The Dip by Seth Godin is all about failing right. Godin says that you need to fail, and learn, and then fail again, if you want any type of success. To help you decide when it's time to keep going, or when you're just failing he provides three questions to ask yourself.
1. Am I Panicking?
When faced with a bad client, or a bad product launch, it's so easy to run back to whatever you knew before. This is panicking, and you shouldn't be doing it. If you're scared, don't quit...wait. Give yourself a 3 - 5 day cooling off period past the panic of the bad events and then take another look at what you should be doing.
2. Who Am I Trying to Influence?
Gauging your influence, or lack of it, is a good way to see if you should stay the course.
Sure, some of the people in a market have considered you (and even rejected you). But most of the people in the market have never even heard of you. The market doesn’t have just one mind. Different people in the market are seeking different things.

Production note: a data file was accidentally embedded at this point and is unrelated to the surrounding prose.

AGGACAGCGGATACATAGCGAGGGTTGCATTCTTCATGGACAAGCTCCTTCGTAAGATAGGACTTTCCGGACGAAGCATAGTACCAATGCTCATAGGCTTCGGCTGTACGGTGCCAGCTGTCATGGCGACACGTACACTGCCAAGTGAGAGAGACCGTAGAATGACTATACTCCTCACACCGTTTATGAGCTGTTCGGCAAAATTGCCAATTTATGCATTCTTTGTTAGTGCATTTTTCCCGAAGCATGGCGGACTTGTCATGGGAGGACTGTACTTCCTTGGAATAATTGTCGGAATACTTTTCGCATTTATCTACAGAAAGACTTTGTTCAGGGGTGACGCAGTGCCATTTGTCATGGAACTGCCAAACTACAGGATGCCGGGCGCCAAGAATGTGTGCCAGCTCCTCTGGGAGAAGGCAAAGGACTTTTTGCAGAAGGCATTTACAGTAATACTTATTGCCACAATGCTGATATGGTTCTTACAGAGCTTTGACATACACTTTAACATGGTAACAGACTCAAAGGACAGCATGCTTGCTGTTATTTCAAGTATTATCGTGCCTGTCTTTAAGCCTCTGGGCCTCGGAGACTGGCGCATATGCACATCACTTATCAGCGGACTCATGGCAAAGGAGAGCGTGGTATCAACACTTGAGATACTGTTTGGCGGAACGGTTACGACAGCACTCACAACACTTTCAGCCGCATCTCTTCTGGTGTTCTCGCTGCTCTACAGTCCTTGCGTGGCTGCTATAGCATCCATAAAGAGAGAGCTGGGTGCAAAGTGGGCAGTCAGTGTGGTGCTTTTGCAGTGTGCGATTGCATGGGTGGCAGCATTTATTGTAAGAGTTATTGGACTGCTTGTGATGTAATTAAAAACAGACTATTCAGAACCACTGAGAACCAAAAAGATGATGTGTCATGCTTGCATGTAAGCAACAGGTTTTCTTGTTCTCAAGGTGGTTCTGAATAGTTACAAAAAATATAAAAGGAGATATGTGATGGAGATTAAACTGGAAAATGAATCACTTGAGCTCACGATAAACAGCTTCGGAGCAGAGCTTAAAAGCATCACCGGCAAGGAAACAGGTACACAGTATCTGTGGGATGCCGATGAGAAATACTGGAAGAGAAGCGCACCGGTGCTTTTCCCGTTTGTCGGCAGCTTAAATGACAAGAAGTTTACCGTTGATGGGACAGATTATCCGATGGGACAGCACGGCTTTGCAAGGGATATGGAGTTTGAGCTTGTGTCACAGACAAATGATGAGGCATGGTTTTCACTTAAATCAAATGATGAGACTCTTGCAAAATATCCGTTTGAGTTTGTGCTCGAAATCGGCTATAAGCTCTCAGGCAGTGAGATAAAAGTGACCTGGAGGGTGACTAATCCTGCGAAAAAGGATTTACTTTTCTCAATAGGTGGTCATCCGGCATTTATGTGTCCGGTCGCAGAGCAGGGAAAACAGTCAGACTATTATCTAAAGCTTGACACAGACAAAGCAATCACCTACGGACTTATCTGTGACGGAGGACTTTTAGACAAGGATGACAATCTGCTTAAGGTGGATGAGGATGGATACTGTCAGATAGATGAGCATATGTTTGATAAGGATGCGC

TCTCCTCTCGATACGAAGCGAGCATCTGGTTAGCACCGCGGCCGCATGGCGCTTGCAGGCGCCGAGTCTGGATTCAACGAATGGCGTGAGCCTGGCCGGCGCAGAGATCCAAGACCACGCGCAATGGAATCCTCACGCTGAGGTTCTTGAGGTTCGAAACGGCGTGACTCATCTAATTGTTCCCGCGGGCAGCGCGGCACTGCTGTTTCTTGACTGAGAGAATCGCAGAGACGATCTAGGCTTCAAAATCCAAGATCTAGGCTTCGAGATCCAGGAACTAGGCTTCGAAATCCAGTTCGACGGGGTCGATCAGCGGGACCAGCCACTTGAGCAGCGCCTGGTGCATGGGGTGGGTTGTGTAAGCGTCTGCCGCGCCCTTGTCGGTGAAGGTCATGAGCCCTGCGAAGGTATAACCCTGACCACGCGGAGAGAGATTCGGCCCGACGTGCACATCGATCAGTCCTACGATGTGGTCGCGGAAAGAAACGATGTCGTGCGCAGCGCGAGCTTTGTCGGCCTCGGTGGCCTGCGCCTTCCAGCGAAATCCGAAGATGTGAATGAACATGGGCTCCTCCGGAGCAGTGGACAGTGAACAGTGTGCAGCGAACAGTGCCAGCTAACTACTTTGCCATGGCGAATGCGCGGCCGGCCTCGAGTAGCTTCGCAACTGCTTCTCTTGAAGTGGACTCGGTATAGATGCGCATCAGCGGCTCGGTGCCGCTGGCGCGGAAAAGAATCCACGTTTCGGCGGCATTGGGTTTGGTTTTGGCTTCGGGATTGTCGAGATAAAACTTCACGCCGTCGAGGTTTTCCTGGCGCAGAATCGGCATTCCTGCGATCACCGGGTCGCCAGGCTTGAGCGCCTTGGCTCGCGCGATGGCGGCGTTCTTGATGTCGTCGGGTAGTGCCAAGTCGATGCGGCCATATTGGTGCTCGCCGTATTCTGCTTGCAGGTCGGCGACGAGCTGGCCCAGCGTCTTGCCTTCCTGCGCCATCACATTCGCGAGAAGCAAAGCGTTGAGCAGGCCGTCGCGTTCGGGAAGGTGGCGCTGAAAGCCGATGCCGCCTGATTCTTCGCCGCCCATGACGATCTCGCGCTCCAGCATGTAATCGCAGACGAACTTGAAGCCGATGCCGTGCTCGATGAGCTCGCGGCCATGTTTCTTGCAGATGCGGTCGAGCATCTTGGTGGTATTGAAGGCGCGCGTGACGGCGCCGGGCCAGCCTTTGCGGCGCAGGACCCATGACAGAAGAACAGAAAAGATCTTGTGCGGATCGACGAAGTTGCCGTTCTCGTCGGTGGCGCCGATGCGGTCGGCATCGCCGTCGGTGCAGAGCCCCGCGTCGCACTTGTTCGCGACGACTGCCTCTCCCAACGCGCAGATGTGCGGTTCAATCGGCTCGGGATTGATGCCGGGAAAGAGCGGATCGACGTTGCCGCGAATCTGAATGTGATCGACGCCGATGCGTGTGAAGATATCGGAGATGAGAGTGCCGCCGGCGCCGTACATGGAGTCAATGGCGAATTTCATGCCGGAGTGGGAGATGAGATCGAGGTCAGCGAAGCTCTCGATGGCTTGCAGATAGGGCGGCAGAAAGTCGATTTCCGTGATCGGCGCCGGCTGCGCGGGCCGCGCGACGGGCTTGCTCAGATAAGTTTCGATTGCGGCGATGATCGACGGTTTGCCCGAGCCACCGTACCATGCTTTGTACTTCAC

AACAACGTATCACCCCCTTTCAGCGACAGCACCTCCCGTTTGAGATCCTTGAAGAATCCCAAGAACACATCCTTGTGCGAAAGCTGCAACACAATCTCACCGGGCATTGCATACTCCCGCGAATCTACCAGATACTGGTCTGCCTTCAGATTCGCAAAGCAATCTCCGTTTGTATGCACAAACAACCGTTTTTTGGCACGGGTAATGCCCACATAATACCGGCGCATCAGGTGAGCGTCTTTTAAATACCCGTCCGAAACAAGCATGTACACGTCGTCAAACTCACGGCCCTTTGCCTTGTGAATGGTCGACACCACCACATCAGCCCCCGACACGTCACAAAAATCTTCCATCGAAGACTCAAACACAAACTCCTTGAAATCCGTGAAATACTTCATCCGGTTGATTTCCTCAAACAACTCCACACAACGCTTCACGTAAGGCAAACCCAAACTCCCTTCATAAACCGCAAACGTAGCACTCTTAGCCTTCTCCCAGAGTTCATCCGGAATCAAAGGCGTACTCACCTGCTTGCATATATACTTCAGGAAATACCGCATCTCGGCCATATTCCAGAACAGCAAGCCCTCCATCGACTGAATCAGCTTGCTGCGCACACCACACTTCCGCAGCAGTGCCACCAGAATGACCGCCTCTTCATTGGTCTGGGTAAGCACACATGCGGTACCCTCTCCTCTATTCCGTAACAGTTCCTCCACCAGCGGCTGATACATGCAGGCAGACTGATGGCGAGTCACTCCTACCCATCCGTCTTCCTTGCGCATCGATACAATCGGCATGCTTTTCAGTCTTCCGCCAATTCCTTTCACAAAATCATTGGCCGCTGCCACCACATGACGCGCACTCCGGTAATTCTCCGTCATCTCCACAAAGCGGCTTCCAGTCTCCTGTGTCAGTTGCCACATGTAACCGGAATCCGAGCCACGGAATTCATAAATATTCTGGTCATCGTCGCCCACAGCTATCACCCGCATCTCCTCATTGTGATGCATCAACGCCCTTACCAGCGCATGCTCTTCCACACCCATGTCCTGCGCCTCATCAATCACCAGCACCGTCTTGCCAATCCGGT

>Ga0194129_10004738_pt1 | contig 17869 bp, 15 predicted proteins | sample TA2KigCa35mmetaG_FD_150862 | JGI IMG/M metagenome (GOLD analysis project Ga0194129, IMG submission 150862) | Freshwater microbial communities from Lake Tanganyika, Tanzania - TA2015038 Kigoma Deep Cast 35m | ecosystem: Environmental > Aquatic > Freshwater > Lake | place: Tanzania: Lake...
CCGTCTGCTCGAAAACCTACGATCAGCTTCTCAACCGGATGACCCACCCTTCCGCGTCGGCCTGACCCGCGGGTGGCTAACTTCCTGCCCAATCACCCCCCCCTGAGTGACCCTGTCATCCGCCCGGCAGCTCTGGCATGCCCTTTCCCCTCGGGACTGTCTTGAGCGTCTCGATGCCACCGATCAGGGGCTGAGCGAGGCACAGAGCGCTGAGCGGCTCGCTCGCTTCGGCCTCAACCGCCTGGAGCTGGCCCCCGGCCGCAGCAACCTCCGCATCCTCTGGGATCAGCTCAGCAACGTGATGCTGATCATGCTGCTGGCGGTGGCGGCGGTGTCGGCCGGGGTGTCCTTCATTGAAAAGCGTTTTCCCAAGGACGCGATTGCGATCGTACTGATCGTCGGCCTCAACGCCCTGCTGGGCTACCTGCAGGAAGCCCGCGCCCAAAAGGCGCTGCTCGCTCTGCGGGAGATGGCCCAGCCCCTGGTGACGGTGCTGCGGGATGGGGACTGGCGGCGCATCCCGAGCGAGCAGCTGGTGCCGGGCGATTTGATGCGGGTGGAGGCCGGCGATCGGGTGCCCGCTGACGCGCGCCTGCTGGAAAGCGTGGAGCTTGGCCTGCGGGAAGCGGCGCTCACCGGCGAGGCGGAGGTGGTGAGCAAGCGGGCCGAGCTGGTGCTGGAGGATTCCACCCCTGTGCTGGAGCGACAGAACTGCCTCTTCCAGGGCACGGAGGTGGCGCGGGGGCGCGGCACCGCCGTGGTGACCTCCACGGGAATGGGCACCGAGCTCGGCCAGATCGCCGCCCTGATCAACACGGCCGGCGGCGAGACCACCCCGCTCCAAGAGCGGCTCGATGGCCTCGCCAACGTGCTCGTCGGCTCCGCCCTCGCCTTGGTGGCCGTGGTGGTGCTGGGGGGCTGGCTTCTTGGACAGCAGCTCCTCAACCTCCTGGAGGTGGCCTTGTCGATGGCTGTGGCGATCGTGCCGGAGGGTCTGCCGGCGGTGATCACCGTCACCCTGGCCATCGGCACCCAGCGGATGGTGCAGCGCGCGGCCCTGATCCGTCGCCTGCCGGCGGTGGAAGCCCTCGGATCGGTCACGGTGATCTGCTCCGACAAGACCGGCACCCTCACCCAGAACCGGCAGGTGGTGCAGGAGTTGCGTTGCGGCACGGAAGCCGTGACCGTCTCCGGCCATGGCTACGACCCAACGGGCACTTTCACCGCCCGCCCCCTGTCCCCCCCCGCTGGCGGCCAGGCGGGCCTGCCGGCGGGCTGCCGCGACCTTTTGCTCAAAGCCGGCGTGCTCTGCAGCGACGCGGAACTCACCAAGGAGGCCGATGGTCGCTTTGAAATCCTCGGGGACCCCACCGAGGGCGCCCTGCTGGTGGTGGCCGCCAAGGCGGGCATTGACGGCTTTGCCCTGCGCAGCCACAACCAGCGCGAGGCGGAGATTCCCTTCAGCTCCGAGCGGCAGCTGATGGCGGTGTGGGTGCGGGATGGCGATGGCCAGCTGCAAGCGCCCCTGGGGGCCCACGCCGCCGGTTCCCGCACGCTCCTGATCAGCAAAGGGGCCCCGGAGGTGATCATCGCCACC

Maybe the group you're trying to influence is a "whale" and you're only ready for goldfish. Evaluate where your at influence wise and aim at something you can hit instead of aiming for the biggest and best right out of the gate.
3. What sort of measurable progress am I making?
Finally, are you moving forward, falling behind, or standing still? If you're trying to get new clients, are you getting a trickle of offers or nothing? If you're getting some contacts all the time, then you're likely moving forward. If leads are continuing to dry up, then maybe you're moving backward.
If you're moving forward, even slowly, then maybe you should keep going.
I use these three questions all the time as I evaluate where my business is at monthly, quarterly, and yearly. Just last year I shut down my current coaching work because I was moving backward. Instead I'm pouring that energy into other directions.